Activist Mommy

{July 28, 2007}   Wal-Mart Neighborhood Market, am I the Last to Know About Them?

I was trying to watch the news last night, I know a terrible habit, but my boys were bouncing off the walls (and each other). So most of what I heard was a few muffled words as they paused to breath before the roaring screams began again. Somewhere in all of that I heard mention of Wal-Mart Neighborhood Market. It instantly caught my attention, but I was unable to hear the rest of the story. Showing how out of the loop I am I got angry that Wal-Mart was coming up with another way to kill off small businesses andmake more moeny for themselves. But a quick search online revealed that this scheme has been in operation since 1998 and already operates in several countries. OK, so there isn’t one under this rock I keep hiding beneath. There’s my excuse for not knowing about these.

Reed Warbler feeding baby CuckcooBut I’m still angry. Wal-Mart creates huge super-centers that offer everything you could imagine in one giant store for a fraction of the cost. This wipes out most of the small businesses trying to make it. So then, once these small Mom&Pop stores are closed Wal-Mart swoops in to stick their own “neighborhood markets” in their place. Much like the Common Cuckcoo who lays their eggs in another bird’s nest. See the mother Cuckcoo flies down, kicks out an egg, and lays her own. Once the baby hatches it begs for food from the new adopted mother, growing at a rate much faster than the bird’s real babies. Thus they starve and die while the cuckcoo lives on to steal another’s nest. Wal-Mart is like a huge mother cuckcoo, and these Neighborhood Markets are the seemingly inocent eggs lying in the wrong nest. Pretty soon those eggs are going to hatch and begin demanding food, and it’s the few remaining real neighborhood shops who are going to pay.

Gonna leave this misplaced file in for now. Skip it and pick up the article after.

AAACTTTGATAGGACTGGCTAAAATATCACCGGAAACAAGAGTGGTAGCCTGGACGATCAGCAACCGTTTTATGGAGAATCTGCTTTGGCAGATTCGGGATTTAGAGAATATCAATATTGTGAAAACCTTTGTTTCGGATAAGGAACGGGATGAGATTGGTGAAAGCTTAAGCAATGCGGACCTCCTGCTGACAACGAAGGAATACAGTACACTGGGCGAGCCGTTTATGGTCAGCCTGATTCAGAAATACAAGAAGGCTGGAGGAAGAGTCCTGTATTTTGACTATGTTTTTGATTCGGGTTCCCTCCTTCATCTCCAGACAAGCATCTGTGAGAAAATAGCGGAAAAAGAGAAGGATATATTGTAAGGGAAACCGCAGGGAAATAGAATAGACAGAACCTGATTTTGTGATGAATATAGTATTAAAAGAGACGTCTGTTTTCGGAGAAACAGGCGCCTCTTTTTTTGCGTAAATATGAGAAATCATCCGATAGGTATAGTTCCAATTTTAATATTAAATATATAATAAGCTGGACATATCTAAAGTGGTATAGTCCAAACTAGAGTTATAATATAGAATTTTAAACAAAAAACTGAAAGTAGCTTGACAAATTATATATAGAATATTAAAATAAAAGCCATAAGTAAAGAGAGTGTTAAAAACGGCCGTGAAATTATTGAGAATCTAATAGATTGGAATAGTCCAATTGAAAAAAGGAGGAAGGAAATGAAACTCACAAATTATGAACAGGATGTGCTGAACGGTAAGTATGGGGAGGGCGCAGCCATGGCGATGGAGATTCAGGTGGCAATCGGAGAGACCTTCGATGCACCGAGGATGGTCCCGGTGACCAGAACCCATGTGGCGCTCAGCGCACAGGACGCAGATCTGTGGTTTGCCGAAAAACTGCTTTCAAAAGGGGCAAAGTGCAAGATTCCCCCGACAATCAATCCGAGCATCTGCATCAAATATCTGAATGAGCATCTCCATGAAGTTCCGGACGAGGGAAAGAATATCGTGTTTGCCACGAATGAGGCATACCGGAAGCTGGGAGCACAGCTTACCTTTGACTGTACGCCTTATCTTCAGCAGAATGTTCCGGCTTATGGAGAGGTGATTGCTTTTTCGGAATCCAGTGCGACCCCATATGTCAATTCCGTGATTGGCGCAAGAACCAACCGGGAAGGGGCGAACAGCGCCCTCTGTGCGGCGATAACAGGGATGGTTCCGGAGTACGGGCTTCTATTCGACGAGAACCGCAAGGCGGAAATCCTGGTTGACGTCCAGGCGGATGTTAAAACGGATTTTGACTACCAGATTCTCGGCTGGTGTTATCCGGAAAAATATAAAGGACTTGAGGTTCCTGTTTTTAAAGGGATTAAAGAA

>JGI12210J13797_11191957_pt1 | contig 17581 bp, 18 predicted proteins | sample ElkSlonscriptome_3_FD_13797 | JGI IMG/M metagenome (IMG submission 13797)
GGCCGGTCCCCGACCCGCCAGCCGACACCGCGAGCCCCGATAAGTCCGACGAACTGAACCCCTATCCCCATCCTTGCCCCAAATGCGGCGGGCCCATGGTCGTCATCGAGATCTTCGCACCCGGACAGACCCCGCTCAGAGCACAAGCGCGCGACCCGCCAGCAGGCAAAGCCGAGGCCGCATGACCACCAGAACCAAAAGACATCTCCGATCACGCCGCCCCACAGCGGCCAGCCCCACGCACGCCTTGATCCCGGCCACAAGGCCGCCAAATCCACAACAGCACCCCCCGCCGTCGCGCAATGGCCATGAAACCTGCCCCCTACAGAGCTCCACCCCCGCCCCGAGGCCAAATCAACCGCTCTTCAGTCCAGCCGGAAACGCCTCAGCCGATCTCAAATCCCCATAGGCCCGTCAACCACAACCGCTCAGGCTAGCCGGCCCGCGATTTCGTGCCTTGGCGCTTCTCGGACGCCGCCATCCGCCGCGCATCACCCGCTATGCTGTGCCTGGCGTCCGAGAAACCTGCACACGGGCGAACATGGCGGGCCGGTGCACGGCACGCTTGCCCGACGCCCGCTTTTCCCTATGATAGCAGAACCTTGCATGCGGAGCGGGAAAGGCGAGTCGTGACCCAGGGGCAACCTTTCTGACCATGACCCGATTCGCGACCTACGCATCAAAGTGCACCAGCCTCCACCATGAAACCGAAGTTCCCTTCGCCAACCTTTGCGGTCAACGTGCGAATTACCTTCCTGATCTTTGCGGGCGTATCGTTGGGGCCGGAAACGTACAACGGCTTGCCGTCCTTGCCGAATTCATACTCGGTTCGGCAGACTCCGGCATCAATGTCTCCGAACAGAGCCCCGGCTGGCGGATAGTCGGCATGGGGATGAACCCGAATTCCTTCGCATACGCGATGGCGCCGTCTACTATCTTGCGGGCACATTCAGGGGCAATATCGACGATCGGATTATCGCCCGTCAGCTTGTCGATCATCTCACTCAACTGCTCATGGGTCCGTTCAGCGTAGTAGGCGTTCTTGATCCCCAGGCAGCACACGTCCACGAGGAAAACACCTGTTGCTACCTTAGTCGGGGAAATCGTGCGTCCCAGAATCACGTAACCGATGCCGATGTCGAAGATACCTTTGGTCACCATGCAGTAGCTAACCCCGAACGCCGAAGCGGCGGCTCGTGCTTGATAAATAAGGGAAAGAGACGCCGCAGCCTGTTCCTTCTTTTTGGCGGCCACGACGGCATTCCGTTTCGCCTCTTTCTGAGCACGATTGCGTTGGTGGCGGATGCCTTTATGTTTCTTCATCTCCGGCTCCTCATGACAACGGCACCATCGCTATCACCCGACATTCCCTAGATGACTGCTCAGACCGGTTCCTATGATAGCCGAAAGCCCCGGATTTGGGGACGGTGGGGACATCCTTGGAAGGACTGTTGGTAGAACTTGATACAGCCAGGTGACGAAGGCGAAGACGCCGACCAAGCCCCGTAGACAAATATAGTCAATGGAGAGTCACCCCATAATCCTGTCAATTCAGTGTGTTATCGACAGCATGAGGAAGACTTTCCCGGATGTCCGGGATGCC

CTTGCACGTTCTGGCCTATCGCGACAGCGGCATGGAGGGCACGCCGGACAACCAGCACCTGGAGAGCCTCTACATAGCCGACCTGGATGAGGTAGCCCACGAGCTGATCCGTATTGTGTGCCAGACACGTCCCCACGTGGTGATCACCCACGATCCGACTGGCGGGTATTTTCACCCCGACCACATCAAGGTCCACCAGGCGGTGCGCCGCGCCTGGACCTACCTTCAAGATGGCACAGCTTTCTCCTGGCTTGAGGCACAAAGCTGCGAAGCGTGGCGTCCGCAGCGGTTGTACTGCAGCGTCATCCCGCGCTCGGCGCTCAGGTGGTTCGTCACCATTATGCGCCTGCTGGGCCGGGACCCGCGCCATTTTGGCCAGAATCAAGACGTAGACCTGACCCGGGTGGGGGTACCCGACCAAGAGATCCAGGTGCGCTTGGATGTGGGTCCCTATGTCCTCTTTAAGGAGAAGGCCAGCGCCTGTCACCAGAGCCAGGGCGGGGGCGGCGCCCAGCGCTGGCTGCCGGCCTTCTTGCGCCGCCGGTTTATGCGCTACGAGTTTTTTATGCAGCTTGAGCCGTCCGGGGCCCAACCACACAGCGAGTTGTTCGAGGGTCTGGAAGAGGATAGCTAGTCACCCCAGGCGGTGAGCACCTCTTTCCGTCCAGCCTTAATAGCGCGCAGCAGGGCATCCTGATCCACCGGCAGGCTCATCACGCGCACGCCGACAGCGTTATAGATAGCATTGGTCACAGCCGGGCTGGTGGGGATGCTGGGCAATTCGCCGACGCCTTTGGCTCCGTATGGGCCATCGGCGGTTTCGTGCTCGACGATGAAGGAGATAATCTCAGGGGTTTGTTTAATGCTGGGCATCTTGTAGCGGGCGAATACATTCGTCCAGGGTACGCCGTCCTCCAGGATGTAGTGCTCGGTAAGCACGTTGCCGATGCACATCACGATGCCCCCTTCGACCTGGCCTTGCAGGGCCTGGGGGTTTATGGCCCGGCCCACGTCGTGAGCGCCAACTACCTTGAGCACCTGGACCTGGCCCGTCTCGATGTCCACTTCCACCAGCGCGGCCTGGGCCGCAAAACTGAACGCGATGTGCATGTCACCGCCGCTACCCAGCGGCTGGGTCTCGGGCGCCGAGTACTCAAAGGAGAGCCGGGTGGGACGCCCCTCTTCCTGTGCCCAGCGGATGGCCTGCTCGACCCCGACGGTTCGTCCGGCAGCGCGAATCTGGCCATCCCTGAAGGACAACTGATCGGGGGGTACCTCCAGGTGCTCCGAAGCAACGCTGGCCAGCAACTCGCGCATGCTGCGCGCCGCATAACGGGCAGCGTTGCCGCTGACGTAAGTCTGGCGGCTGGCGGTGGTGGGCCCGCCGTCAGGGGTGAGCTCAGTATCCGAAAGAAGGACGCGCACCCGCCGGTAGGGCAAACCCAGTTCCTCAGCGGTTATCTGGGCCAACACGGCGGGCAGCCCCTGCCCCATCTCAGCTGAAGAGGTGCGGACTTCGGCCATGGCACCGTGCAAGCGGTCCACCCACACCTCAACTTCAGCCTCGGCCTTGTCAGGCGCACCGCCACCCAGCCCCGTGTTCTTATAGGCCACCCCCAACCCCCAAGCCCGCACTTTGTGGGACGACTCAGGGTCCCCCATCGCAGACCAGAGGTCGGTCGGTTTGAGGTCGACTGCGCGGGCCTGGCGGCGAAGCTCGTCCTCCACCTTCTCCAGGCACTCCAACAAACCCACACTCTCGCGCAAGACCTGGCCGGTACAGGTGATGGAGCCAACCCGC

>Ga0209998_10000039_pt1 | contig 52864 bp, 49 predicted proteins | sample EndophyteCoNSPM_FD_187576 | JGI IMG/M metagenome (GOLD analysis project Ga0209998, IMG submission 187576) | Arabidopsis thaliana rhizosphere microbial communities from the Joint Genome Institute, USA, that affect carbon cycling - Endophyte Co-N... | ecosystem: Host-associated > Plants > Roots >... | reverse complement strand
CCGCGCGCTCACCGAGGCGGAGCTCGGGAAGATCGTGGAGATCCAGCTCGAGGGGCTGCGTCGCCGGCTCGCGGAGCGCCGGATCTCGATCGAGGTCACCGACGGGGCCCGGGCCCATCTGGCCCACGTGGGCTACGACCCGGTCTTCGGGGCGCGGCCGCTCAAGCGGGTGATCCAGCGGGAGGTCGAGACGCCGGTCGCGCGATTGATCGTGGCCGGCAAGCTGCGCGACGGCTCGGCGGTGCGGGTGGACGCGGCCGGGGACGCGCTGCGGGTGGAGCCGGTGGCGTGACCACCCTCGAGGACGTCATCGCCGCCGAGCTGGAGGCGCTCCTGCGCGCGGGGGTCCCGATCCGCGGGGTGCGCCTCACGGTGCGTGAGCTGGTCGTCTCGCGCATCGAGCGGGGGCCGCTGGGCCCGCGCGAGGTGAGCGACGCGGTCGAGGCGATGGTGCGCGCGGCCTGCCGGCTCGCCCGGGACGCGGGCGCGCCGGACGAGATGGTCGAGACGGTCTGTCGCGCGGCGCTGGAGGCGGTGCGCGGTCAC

Already the stores are being revamped to appeal to more people. This older article (from Jan. ’07) from says so much. Wal-Mart Enhances Neighborhood Market Design They are trying out new tricks such as “an increased selections in organics and produce” and “earth-toned colors with natural woods that define each store department that creates a ‘store within a store’ feel”. These Neighborhood Markets are supposed to “creates a more personal experience for the shopper”. Unlike the personal experience one could get by, say, shopping at a family store that has been open your entire life and run by people you grew up with. I suppose the same could almost be said here, except with Wal-Mart those people work behind the counter for less pay, less benefits, and they have to wear those ugly vests.

Wal-Mart Neighborhood MarketIt certainly does seem  as if Wal-Mart is trying to edge in on a friendlier image. A new green logo, earth toned colors, a softer look. I mean, that’s not at all like laying eggs that match the eggs in the nest you are invading. Is it?

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Danielle says:

I have seen them around Las Vegas and know of their organic scheming. I hate Walmart but there have been a few times where time constraints have almost forced us to go to a SuperCenter. Every time I leave I feel aggravated. When we are able to go to the Sunflower Market, I leave elated and feeling accomplished. The prices make me really stop and make decisions. I think we all need to stop and make decisions.

Your boys remind me of my own, that’s why I have deemed them rats.

Keep on keeping on!

activistmommy says:

I guess I’ve been lucky not to see one around here. I hate that sometimes we have to go into the supercenter here to get stuff. The palce is so big I feel dizzy in there.

valiens says:

I heard a commentary on NPR ages ago that changed my perspective about superstores. The commentator was racially mixed, black dad, white mom, and his memory of first walking into a Walmart was life changing. No one cast sidelong glances when he walked in, followed him to make sure he wasn’t stealing and people smiled instead of glaring. Until that moment he hadn’t realized he was living with so much prejudice at the local Mom & Pop stores.

So while the idea of them is romantic, and maybe even nice for a lot of people, there’s a lot to be said for competition, national attitudes instead of provincialism, and improved service and selection. I know, I know, China. But if Walmart really does get into the health care game, it’s going to matter to fewer people than it does now. Perhaps sad, perhaps not, but true nevertheless.

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